Providence, R.I. Mayor and Nov. 2 Congressional candidate David Cicilline apparently had a very tough time this summer deciding where he stands on the municipality’s property tax rate.
Cicilline – mayor of the largest city in the country’s smallest state – first said Providence may have to raise taxes to continue to provide adequate services in the face of state budget cuts and effects of the recession. But when the City Council voted to raise property taxes a week later, Cicilline vowed to veto the vote.
Then, two days later, he backed down, saying he couldn’t stop the measure because doing so would force the city – home to about 18% of the state's residents – to miss a July 31 deadline to set its annual tax levy, the Providence Journal reported. Missing that deadline would have prohibited the city from sending out tax bills or collecting tax revenues, “putting critical city services in jeopardy,” he said in a statement.
Cicilline, who submitted his proposed budget in early May, blamed the council for what he implied was a last-minute vote designed to preclude him from opposing the increase.
So, home owners will see their residential tax rate increase by 3% more than the mayor’s proposed budget, from $24.21 per $1,000 of assessed value to $30.38.
But wait, residential property owners will actually pay less …
However, 70% of the city’s homeowners will actually pay less tax, the council retorted.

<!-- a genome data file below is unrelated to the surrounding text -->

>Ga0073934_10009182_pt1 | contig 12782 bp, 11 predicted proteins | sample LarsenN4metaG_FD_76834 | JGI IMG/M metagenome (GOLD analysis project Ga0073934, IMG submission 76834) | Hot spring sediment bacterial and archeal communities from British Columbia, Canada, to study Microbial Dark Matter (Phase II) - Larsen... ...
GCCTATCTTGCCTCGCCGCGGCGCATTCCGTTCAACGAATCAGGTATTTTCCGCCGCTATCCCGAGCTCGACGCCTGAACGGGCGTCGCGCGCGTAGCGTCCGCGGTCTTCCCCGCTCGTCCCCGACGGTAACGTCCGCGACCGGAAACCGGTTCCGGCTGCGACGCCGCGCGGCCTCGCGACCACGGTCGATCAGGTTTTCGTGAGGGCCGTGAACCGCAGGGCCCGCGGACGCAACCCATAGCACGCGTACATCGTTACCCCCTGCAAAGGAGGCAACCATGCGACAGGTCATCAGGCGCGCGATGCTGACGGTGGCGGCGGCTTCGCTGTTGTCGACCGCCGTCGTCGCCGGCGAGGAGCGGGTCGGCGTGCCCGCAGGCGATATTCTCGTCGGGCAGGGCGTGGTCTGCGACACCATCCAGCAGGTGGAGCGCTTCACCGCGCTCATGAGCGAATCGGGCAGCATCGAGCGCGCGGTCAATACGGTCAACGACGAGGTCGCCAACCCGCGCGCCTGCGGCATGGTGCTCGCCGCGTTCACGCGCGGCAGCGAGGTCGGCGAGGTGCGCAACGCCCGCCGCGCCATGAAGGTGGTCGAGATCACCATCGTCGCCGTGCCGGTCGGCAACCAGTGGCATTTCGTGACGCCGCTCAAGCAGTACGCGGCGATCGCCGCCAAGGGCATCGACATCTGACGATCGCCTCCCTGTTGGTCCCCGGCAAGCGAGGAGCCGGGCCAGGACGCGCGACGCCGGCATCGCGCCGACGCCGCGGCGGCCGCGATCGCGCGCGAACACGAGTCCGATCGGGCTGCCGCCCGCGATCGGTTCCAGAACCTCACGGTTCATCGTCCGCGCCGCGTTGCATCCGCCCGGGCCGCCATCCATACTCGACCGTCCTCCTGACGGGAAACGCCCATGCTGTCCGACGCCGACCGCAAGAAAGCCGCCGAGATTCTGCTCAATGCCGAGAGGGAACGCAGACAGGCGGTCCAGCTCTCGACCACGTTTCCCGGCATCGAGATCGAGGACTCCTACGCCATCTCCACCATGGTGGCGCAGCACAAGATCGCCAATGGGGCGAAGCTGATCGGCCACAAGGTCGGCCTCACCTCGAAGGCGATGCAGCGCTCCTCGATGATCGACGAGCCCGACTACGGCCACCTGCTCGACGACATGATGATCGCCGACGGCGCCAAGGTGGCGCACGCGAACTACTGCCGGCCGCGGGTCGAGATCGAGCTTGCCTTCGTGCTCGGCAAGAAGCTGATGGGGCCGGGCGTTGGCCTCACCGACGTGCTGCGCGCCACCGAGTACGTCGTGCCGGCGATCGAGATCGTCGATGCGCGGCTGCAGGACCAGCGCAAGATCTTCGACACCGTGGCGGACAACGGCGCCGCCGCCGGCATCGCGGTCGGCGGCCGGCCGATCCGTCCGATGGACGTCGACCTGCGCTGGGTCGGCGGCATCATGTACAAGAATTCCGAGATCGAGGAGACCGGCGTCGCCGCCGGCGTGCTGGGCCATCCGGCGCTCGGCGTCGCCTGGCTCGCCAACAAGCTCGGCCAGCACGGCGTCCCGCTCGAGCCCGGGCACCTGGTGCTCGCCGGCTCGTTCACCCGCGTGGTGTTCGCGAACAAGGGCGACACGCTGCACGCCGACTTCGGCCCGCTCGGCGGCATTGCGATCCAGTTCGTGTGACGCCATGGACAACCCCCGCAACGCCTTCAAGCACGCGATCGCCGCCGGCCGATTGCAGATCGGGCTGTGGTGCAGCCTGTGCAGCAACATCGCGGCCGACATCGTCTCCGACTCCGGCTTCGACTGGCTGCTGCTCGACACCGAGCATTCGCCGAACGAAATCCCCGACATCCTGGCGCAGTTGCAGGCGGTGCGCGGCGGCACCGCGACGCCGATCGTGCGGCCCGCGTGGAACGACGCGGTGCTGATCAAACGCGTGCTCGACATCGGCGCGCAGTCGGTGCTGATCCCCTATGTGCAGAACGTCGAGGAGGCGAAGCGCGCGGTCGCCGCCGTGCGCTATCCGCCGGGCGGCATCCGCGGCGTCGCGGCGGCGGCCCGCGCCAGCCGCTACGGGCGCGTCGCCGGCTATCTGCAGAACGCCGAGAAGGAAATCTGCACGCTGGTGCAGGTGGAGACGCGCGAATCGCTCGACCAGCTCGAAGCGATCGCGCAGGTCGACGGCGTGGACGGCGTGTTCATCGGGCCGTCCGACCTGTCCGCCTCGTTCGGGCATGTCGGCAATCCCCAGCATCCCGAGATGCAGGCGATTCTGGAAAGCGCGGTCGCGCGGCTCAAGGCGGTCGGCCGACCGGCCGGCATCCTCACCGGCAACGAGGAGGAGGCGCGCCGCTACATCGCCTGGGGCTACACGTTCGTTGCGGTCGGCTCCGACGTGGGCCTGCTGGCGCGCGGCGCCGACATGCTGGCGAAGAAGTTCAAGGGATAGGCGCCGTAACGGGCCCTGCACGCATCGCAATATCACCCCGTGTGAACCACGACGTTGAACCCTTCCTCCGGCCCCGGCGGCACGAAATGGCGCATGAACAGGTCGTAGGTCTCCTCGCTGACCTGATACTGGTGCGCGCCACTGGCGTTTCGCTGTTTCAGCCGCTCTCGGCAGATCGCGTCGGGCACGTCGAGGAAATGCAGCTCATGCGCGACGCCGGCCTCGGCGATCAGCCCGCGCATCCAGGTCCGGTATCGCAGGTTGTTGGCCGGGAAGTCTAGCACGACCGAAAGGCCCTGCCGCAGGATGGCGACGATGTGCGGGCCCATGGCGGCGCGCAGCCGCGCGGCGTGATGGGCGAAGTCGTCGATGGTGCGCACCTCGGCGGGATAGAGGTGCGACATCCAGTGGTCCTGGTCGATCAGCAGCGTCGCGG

That’s because new property revaluations delivered to property owners a few days after the council’s initial vote were about 30% lower, WPRI-TV, the state’s FOX affiliate, reported. Council members contended that even with the increased residential property tax rate, those decreased assessments mean homeowners will actually pay less in taxes, the Providence Journal reported, (just not as much less as they would have without the rate increase). The average homeowner should save about $300 to $400 this year, council members have calculated.
… unless they are non-resident owners of small, multiunit rental buildings
The tax rate hike, approved in late July by an 8-to-7 council vote, also repeals a tax break for non-resident owners of multiunit buildings. Owners of buildings with less than five rental units who do not live in the property previously were allowed to exempt 33% of the assessed value of the property from their taxes, ABC area affiliate WLNE-TV reported.
That repeal has been criticized by city landlords and realtor groups, who say the loss of the tax break will result in increased rents and be a disincentive for investment in some of the city's poorest neighborhoods, the Providence Journal reported. The Greater Providence Board of Realtors is weighing a lawsuit challenging the repeal.
Tax bills should be mailed by mid-August.